In a city like New York, for example, you can either pay in excess of $20 (US) for the first hour of parking, or a few coins at a meter - which by comparison is essentially free, and close to the situation you suggest (granted you can't park just *anywhere* on the streets). So what will the average person do? Probably cruise the streets looking for the cheap space adding to the pollution and traffic congestion which is what the 85/15 ratio price-point aims to prevent.

Should the government intervene in all matters like this? Probably not, though when start talking about $13 billion in lost productivity or 47000 gallons of gas consumption then maybe you can start making an argument. Either way, at the very least it's an interesting economics approach to a tangible, everyday problem.

Bayman said...

I agree NYC is an example where some regulation is absolutely required based sheerly on crowding issues. In Ottawa, in contrast, there are a very small number of locations where this is an issue (ie the Byward Market), yet parking is unnecessarily regulated throughout the city as a backhanded way of extracting revenue. Then again, we do live in the capital of the land of excessive regulation and inefficient use of taxpayer revenue.

Reducing unnecessary energy consumption and pollution is great, so let's be honest about why we're doing things and confront issues head on rather than through backhanded and oppressive lawmaking - it's just more efficient.

Alfred Russel Wallace said...

People don't need help parking? Really? Ever looked at how people park when snow hides those "helper lines"? People have no idea how to park...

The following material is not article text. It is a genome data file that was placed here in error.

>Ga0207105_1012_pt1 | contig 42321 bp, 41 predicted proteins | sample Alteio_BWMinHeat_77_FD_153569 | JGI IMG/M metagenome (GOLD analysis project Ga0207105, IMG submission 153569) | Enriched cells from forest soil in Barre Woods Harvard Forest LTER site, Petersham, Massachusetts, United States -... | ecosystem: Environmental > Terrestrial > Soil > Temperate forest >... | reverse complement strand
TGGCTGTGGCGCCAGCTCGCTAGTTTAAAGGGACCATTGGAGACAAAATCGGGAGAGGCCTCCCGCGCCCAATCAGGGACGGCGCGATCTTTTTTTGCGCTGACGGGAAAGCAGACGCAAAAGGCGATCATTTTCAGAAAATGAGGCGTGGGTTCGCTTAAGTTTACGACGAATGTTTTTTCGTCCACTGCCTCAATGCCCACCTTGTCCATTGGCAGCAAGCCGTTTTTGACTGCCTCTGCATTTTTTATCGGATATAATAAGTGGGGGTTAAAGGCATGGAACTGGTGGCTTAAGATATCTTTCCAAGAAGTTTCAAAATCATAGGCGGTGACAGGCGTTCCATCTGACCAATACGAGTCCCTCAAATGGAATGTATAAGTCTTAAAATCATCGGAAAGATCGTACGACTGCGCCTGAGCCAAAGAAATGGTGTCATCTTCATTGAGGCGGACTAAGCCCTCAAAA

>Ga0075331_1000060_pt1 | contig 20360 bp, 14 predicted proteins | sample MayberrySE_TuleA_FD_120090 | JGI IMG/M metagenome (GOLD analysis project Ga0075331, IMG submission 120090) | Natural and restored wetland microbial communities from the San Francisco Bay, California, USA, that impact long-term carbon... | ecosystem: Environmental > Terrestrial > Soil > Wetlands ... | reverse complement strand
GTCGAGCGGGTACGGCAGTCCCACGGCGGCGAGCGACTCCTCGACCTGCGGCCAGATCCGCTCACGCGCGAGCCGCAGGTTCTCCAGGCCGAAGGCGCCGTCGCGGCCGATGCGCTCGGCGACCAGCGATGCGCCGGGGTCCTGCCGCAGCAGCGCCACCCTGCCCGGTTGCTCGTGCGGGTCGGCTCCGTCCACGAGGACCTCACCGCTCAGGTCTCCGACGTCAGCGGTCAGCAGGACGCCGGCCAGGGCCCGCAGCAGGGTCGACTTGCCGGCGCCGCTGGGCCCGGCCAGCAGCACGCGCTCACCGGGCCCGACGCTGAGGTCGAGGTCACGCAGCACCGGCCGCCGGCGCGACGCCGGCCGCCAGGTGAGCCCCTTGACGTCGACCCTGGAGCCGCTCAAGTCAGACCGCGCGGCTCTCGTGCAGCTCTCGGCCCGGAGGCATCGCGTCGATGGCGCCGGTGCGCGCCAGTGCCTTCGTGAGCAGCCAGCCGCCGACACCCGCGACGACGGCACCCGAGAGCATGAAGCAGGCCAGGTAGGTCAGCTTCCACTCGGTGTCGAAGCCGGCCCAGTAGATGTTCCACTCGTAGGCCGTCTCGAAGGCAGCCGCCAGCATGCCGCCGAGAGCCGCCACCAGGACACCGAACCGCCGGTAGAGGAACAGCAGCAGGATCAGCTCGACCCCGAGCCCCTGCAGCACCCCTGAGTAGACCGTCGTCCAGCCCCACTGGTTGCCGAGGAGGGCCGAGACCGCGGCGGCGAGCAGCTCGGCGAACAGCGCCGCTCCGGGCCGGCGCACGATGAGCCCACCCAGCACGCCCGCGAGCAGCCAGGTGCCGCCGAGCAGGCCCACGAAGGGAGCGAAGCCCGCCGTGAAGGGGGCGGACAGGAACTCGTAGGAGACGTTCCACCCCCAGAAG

Bayman said...

Yeah, and it's always hilarious every winter when we get the first snowfall and everyone suddenly forgets how to drive. Maybe this is also symptomatic of a culture of dependency on plowing and salting. In Norway, they just strap on the AutoSocks and keep on givin' er'. Maybe we could even make up for the lost parking ticket revenue by banning plowing/salting.

Kevin Z said...

Like Mr. Kamel, I'm a pedestrian/bike-rider. In winter I cross-country ski in to my lab.

Though the economics application is an interesting one, I think the parking dilemma answer lies in reduced demand for parking spaces. Policies should be aimed more at reducing driving and making it more easy to people to commute via bike or walking or put in place a better, more organized public transport system. I thought the BART system was great, the only drawback was it didn't go all the around the whole bay area. If every middle-sized to major city had a lightrail, trolley or subway parking demand and pollution will decrease while parking spaces may turn into greenspace or more local shoppes.

Bayman said...

I agree - better city planning and public transport is what's required. Hopefully the city of Ottawa will get past the talking and get moving on light rail.

kamel said...

Ottawa did get moving on light rail. Had a signed contract with a developer and everything. Then they changed their minds, leaving the city open to lawsuit or at least on the hook for a large sum of money with nothing being gained from it. And now they're talking about it again? *sigh* Politicians!

Bayman said...

Yes...by "moving" I mean "build something dammit!"